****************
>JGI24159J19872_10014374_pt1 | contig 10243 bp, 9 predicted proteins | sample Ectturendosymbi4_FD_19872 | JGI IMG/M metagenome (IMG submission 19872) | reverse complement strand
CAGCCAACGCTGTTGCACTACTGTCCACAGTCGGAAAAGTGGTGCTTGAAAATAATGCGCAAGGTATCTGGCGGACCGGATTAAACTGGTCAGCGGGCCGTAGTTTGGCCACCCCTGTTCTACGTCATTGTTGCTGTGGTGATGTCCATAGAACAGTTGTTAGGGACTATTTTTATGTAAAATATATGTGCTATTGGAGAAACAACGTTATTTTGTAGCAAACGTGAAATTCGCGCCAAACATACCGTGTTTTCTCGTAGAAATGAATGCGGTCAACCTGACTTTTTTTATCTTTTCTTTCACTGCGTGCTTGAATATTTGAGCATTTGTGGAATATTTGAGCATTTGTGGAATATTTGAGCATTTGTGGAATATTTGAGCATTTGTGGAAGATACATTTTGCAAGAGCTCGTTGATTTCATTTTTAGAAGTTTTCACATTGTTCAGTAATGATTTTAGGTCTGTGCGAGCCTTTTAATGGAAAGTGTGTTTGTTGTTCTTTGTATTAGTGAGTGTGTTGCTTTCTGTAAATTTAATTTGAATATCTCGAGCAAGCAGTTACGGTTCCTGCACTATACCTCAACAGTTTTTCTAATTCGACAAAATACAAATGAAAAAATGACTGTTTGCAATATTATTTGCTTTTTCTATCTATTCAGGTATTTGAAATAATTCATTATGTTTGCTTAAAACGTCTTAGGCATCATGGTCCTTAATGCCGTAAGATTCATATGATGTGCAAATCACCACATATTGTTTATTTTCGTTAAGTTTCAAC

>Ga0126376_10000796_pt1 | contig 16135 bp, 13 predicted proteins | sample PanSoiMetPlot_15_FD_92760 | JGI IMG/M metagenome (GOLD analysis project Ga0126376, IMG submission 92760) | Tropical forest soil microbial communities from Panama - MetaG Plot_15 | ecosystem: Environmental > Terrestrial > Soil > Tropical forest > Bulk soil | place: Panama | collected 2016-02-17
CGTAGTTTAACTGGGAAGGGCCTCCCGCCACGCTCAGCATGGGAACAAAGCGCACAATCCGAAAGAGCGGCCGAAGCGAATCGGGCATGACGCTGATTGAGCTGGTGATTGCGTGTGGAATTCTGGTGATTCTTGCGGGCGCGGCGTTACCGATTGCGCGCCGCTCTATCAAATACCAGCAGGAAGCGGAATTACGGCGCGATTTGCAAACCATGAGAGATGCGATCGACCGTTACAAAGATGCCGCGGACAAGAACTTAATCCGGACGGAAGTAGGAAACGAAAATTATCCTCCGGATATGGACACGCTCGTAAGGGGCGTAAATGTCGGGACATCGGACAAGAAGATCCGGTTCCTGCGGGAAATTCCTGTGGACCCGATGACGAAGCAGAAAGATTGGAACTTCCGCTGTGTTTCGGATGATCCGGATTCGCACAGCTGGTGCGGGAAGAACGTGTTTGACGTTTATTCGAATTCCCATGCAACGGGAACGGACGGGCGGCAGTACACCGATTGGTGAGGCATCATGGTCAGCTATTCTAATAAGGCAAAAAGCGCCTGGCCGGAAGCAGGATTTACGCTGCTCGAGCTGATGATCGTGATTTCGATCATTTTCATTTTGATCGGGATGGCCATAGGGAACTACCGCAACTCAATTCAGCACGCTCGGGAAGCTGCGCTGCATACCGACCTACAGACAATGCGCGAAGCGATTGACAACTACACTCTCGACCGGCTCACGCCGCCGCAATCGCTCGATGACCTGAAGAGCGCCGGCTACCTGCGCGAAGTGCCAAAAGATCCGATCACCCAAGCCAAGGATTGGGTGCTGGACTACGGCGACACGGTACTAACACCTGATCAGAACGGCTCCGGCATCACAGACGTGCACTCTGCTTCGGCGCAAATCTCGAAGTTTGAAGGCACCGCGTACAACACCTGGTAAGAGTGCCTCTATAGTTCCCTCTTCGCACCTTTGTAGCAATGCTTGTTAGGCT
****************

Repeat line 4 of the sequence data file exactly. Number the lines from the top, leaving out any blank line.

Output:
CGTAGTTTAACTGGGAAGGGCCTCCCGCCACGCTCAGCATGGGAACAAAGCGCACAATCCGAAAGAGCGGCCGAAGCGAATCGGGCATGACGCTGATTGAGCTGGTGATTGCGTGTGGAATTCTGGTGATTCTTGCGGGCGCGGCGTTACCGATTGCGCGCCGCTCTATCAAATACCAGCAGGAAGCGGAATTACGGCGCGATTTGCAAACCATGAGAGATGCGATCGACCGTTACAAAGATGCCGCGGACAAGAACTTAATCCGGACGGAAGTAGGAAACGAAAATTATCCTCCGGATATGGACACGCTCGTAAGGGGCGTAAATGTCGGGACATCGGACAAGAAGATCCGGTTCCTGCGGGAAATTCCTGTGGACCCGATGACGAAGCAGAAAGATTGGAACTTCCGCTGTGTTTCGGATGATCCGGATTCGCACAGCTGGTGCGGGAAGAACGTGTTTGACGTTTATTCGAATTCCCATGCAACGGGAACGGACGGGCGGCAGTACACCGATTGGTGAGGCATCATGGTCAGCTATTCTAATAAGGCAAAAAGCGCCTGGCCGGAAGCAGGATTTACGCTGCTCGAGCTGATGATCGTGATTTCGATCATTTTCATTTTGATCGGGATGGCCATAGGGAACTACCGCAACTCAATTCAGCACGCTCGGGAAGCTGCGCTGCATACCGACCTACAGACAATGCGCGAAGCGATTGACAACTACACTCTCGACCGGCTCACGCCGCCGCAATCGCTCGATGACCTGAAGAGCGCCGGCTACCTGCGCGAAGTGCCAAAAGATCCGATCACCCAAGCCAAGGATTGGGTGCTGGACTACGGCGACACGGTACTAACACCTGATCAGAACGGCTCCGGCATCACAGACGTGCACTCTGCTTCGGCGCAAATCTCGAAGTTTGAAGGCACCGCGTACAACACCTGGTAAGAGTGCCTCTATAGTTCCCTCTTCGCACCTTTGTAGCAATGCTTGTTAGGCT